Friday, July 31, 2020

Back to the Classics Challenge: Trilby

For Back to the Classics 2020 category "Classic with a name in the title", I read Trilby by George du Maurier. This would have also worked for Paris in July, had I participated...though I actually read this back in April. Reading Trilby was intriguing to me before I even read the first paragraph because:

1. It was written by Daphne du Maurier’s grandfather,
2. It is the origin of the term “Svengali”.

I doubt many people know what “Svengali” means now or use it casually, but it was once as common as the term “Romeo” or “Scrooge” - one of those words where you know what it means but you don’t necessarily link the origin of it with a book. I wonder someday if that will happen with, say “Indiana Jones” or “Scooby-Doo”? A Svengali is someone who manipulates another (usually an older man and a younger woman), often using his hypnotic powers, for a sinister or selfish purpose.

So what is the book about you ask? Shut up already about word origins! It is a nostalgic look at la vie Bohème in 1850s Paris which du Maurier experienced firsthand in his youth. I have not doubt that the book’s popularity, when it was published in 1894, must have been in part due to its scandalous depiction of bohemian life with its more casual mores about sex and nudity compared to that of Victorian England.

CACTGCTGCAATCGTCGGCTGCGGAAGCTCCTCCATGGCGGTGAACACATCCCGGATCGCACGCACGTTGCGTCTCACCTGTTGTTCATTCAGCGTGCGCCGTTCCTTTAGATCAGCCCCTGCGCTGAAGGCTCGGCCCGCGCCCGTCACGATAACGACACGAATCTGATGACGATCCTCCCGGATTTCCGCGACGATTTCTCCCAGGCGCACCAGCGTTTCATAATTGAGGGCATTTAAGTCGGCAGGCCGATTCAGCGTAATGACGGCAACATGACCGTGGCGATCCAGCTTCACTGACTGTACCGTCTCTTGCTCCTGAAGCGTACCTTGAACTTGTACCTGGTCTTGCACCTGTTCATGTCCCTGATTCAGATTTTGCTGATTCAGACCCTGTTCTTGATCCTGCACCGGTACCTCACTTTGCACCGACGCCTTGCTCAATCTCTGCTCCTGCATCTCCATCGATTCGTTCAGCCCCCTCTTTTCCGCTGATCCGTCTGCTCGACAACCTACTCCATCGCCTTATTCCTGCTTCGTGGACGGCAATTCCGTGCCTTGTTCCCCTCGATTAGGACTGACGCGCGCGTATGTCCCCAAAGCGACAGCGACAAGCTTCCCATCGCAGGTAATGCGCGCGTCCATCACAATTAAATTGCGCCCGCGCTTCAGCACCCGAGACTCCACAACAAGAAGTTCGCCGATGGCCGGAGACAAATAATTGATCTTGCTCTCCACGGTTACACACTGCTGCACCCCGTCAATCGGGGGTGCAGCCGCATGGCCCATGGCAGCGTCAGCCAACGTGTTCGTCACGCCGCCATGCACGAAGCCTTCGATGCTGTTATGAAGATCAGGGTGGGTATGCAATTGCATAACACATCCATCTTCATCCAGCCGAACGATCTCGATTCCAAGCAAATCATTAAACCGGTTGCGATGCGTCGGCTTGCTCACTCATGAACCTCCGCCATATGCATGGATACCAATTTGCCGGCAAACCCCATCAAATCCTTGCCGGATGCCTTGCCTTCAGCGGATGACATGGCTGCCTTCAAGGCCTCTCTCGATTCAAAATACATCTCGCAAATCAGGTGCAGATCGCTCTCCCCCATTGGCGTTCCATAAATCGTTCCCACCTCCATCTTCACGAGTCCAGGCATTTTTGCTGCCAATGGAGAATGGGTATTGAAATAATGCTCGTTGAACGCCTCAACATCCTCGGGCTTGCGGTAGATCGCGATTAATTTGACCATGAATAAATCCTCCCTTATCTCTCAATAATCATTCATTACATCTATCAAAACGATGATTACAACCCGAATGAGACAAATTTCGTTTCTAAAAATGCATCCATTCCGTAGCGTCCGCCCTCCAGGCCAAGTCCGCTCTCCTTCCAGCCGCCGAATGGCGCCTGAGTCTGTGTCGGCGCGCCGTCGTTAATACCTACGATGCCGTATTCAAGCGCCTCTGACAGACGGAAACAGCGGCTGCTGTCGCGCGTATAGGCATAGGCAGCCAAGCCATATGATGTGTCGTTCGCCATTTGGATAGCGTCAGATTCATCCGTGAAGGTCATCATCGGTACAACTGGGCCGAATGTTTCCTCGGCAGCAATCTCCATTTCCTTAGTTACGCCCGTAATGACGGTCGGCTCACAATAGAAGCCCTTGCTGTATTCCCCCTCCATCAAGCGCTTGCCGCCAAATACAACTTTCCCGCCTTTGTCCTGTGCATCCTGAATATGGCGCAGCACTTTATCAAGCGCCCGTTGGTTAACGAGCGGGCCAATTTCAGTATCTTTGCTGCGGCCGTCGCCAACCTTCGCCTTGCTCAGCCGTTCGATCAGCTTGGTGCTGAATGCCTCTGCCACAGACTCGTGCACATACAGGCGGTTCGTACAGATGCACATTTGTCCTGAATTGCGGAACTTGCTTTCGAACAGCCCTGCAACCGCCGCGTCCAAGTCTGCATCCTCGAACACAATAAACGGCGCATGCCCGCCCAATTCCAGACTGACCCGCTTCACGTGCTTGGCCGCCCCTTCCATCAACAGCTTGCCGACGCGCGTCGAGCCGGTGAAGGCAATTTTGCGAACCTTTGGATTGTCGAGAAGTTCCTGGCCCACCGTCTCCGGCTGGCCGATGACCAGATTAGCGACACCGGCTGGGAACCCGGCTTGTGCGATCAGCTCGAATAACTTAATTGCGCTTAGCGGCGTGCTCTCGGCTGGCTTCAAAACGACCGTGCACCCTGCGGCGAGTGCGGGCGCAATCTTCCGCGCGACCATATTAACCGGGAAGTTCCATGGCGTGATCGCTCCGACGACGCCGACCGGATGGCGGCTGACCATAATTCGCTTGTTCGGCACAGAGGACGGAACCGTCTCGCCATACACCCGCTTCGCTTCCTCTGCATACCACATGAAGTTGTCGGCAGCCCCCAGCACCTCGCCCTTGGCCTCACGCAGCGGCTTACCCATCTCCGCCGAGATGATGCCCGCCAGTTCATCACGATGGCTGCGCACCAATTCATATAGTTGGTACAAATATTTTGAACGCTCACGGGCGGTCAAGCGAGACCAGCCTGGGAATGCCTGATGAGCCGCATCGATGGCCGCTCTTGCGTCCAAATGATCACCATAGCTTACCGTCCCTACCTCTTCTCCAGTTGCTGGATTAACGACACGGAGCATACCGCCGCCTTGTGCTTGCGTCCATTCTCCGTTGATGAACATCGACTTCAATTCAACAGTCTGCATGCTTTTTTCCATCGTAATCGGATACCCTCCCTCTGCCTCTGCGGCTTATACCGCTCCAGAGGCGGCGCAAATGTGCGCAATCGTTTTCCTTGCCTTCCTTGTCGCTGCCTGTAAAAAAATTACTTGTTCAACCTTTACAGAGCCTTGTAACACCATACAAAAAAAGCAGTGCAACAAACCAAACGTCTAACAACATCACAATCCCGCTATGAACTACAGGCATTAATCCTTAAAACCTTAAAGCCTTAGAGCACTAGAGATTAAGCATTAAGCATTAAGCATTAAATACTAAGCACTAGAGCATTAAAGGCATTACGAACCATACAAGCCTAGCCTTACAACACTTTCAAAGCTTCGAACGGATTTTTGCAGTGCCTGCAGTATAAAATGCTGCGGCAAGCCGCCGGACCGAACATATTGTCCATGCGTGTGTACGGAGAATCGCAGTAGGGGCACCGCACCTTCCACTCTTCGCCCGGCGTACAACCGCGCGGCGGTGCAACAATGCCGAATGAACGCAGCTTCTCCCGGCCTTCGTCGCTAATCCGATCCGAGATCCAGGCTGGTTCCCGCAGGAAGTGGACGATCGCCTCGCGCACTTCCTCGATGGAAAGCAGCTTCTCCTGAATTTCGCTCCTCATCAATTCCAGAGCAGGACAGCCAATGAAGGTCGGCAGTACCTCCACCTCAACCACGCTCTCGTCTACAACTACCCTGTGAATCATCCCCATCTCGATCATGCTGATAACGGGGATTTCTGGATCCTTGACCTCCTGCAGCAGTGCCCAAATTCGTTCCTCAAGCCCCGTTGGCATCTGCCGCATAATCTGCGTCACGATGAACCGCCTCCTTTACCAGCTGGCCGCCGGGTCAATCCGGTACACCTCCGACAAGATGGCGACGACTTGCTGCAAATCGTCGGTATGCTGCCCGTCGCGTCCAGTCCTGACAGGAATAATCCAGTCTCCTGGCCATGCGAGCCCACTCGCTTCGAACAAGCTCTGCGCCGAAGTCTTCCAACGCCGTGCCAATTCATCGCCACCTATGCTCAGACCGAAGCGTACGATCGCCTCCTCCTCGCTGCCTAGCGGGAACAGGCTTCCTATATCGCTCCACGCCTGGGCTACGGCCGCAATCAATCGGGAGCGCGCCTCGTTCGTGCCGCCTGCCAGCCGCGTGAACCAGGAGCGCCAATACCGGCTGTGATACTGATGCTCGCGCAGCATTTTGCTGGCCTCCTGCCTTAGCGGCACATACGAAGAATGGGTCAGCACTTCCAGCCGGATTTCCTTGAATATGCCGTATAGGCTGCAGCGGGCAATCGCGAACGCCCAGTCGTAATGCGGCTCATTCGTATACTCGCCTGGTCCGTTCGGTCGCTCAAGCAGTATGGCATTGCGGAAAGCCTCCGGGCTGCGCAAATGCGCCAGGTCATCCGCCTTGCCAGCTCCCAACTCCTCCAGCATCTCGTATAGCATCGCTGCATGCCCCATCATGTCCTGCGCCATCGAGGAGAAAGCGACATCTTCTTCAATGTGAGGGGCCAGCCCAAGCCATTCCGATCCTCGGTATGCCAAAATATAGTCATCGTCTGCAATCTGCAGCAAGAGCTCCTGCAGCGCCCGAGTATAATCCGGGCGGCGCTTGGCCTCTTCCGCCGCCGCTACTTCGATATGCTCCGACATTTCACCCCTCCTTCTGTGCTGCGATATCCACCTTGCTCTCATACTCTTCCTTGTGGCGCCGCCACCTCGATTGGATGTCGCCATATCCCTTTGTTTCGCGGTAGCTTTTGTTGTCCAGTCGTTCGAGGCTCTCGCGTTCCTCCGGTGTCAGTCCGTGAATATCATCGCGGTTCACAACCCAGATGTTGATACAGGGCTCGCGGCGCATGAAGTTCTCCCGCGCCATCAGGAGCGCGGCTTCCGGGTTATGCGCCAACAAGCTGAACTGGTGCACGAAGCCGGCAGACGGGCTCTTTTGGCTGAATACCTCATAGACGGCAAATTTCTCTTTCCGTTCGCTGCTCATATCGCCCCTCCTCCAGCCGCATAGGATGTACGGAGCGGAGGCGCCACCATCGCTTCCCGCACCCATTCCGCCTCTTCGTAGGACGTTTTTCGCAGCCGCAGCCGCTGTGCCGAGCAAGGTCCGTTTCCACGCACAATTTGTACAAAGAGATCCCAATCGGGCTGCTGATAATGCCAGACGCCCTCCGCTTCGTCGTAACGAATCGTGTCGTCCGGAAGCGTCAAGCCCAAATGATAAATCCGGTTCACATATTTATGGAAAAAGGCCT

In it, three young men, Laird (who is Scottish), Taffy and Little Billee (who are English) share a Left Bank studio in Paris where they meet Trilby, the beautiful, jejune orphan whose alcoholic parents, an Irish gentleman down on his luck and a Scottish barmaid, more or less left her to grow up on her own on the streets of Paris. Now, she models (in the all together, naturally) for painters and sculptors to support herself and her younger brother. All three of the men, who hope to become artists themselves, are in love with Trilby. And Trilby is a lovely character, generous and uncomplicated, she has a real zest for life. Especially enamored is sensitive soul, Little Billee, whose love she returns. Unfortunately, she has also caught the eye of the manipulative musician Svengali. Alas, Trilby knows she can never be Billee’s wife, even if she goes straight and stops modeling, since he is British middle class and she is little more than a street waif. This may be bohemian Paris, but the rules are still different for men and women. Are you smelling the melodrama here? Because it is cooking! The plot goes cuckoo when Billee returns to England a broken man and he runs into Trilby again. But I don't want to spoil it...

I am glad to have read it, I hope someday it will serve me well in a pub quiz or a round of Trivial Pursuit. But it was a bit meandering - there was lots of description that slowed me down (George re-living his salad days, no doubt). Not to mention the untranslated French, also not to mention the untranslated French written phonetically in a German accent. Sacré bleu! I usually dislike it when authors write in dialect. 

Also, it is very anti-Semitic. Svengali, like Fagin in Oliver Twist is not a bad and a Jew. He is bad because he is a Jew. This isn't uncommon to encounter in older books but still, it is discomforting to read. So be forewarned. However, if it sounds interesting to you, it is free for download from Project Gutenburg. 😃